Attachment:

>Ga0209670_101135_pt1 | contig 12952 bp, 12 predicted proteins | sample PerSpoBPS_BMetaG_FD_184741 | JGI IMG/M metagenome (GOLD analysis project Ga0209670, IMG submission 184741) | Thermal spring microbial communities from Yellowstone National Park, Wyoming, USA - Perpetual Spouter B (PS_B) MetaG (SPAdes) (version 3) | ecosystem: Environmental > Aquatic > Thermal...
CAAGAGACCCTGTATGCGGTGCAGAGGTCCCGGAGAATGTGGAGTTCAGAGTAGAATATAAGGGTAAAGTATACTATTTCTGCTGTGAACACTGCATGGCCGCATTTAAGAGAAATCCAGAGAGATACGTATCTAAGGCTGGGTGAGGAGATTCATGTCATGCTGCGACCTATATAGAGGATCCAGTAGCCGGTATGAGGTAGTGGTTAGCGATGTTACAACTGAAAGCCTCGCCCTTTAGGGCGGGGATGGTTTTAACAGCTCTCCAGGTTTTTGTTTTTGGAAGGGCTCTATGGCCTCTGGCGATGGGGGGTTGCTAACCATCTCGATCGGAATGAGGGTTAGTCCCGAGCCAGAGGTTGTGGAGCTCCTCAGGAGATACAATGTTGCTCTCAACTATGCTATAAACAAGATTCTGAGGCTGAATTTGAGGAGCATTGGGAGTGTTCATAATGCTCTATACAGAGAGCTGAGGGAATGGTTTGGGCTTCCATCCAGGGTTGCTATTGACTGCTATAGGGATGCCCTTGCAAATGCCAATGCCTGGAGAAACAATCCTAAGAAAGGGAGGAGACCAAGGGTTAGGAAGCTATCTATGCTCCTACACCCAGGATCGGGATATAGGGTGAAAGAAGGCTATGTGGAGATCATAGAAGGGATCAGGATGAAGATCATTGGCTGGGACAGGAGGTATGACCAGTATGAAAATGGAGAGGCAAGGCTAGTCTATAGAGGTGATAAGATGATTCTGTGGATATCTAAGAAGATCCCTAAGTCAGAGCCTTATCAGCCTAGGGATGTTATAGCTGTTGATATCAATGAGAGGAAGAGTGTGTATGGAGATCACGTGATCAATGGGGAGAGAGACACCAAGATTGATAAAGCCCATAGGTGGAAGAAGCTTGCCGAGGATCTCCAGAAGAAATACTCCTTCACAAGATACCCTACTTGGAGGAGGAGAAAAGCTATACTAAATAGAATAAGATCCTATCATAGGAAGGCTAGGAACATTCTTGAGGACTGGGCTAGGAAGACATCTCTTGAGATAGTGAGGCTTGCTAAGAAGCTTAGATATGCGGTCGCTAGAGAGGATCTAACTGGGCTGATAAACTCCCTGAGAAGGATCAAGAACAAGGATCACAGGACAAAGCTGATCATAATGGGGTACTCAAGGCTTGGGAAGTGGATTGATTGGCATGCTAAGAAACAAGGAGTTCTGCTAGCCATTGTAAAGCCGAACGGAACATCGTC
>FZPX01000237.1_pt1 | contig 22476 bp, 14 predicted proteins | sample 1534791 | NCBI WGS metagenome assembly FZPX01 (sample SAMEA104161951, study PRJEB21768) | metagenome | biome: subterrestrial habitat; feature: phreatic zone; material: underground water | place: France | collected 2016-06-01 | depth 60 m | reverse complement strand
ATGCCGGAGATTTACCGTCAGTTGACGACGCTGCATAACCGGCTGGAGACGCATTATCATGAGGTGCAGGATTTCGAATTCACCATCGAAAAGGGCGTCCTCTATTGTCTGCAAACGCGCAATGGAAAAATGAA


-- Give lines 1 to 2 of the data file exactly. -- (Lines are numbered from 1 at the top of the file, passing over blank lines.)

>Ga0209670_101135_pt1 | contig 12952 bp, 12 predicted proteins | sample PerSpoBPS_BMetaG_FD_184741 | JGI IMG/M metagenome (GOLD analysis project Ga0209670, IMG submission 184741) | Thermal spring microbial communities from Yellowstone National Park, Wyoming, USA - Perpetual Spouter B (PS_B) MetaG (SPAdes) (version 3) | ecosystem: Environmental > Aquatic > Thermal...
CAAGAGACCCTGTATGCGGTGCAGAGGTCCCGGAGAATGTGGAGTTCAGAGTAGAATATAAGGGTAAAGTATACTATTTCTGCTGTGAACACTGCATGGCCGCATTTAAGAGAAATCCAGAGAGATACGTATCTAAGGCTGGGTGAGGAGATTCATGTCATGCTGCGACCTATATAGAGGATCCAGTAGCCGGTATGAGGTAGTGGTTAGCGATGTTACAACTGAAAGCCTCGCCCTTTAGGGCGGGGATGGTTTTAACAGCTCTCCAGGTTTTTGTTTTTGGAAGGGCTCTATGGCCTCTGGCGATGGGGGGTTGCTAACCATCTCGATCGGAATGAGGGTTAGTCCCGAGCCAGAGGTTGTGGAGCTCCTCAGGAGATACAATGTTGCTCTCAACTATGCTATAAACAAGATTCTGAGGCTGAATTTGAGGAGCATTGGGAGTGTTCATAATGCTCTATACAGAGAGCTGAGGGAATGGTTTGGGCTTCCATCCAGGGTTGCTATTGACTGCTATAGGGATGCCCTTGCAAATGCCAATGCCTGGAGAAACAATCCTAAGAAAGGGAGGAGACCAAGGGTTAGGAAGCTATCTATGCTCCTACACCCAGGATCGGGATATAGGGTGAAAGAAGGCTATGTGGAGATCATAGAAGGGATCAGGATGAAGATCATTGGCTGGGACAGGAGGTATGACCAGTATGAAAATGGAGAGGCAAGGCTAGTCTATAGAGGTGATAAGATGATTCTGTGGATATCTAAGAAGATCCCTAAGTCAGAGCCTTATCAGCCTAGGGATGTTATAGCTGTTGATATCAATGAGAGGAAGAGTGTGTATGGAGATCACGTGATCAATGGGGAGAGAGACACCAAGATTGATAAAGCCCATAGGTGGAAGAAGCTTGCCGAGGATCTCCAGAAGAAATACTCCTTCACAAGATACCCTACTTGGAGGAGGAGAAAAGCTATACTAAATAGAATAAGATCCTATCATAGGAAGGCTAGGAACATTCTTGAGGACTGGGCTAGGAAGACATCTCTTGAGATAGTGAGGCTTGCTAAGAAGCTTAGATATGCGGTCGCTAGAGAGGATCTAACTGGGCTGATAAACTCCCTGAGAAGGATCAAGAACAAGGATCACAGGACAAAGCTGATCATAATGGGGTACTCAAGGCTTGGGAAGTGGATTGATTGGCATGCTAAGAAACAAGGAGTTCTGCTAGCCATTGTAAAGCCGAACGGAACATCGTC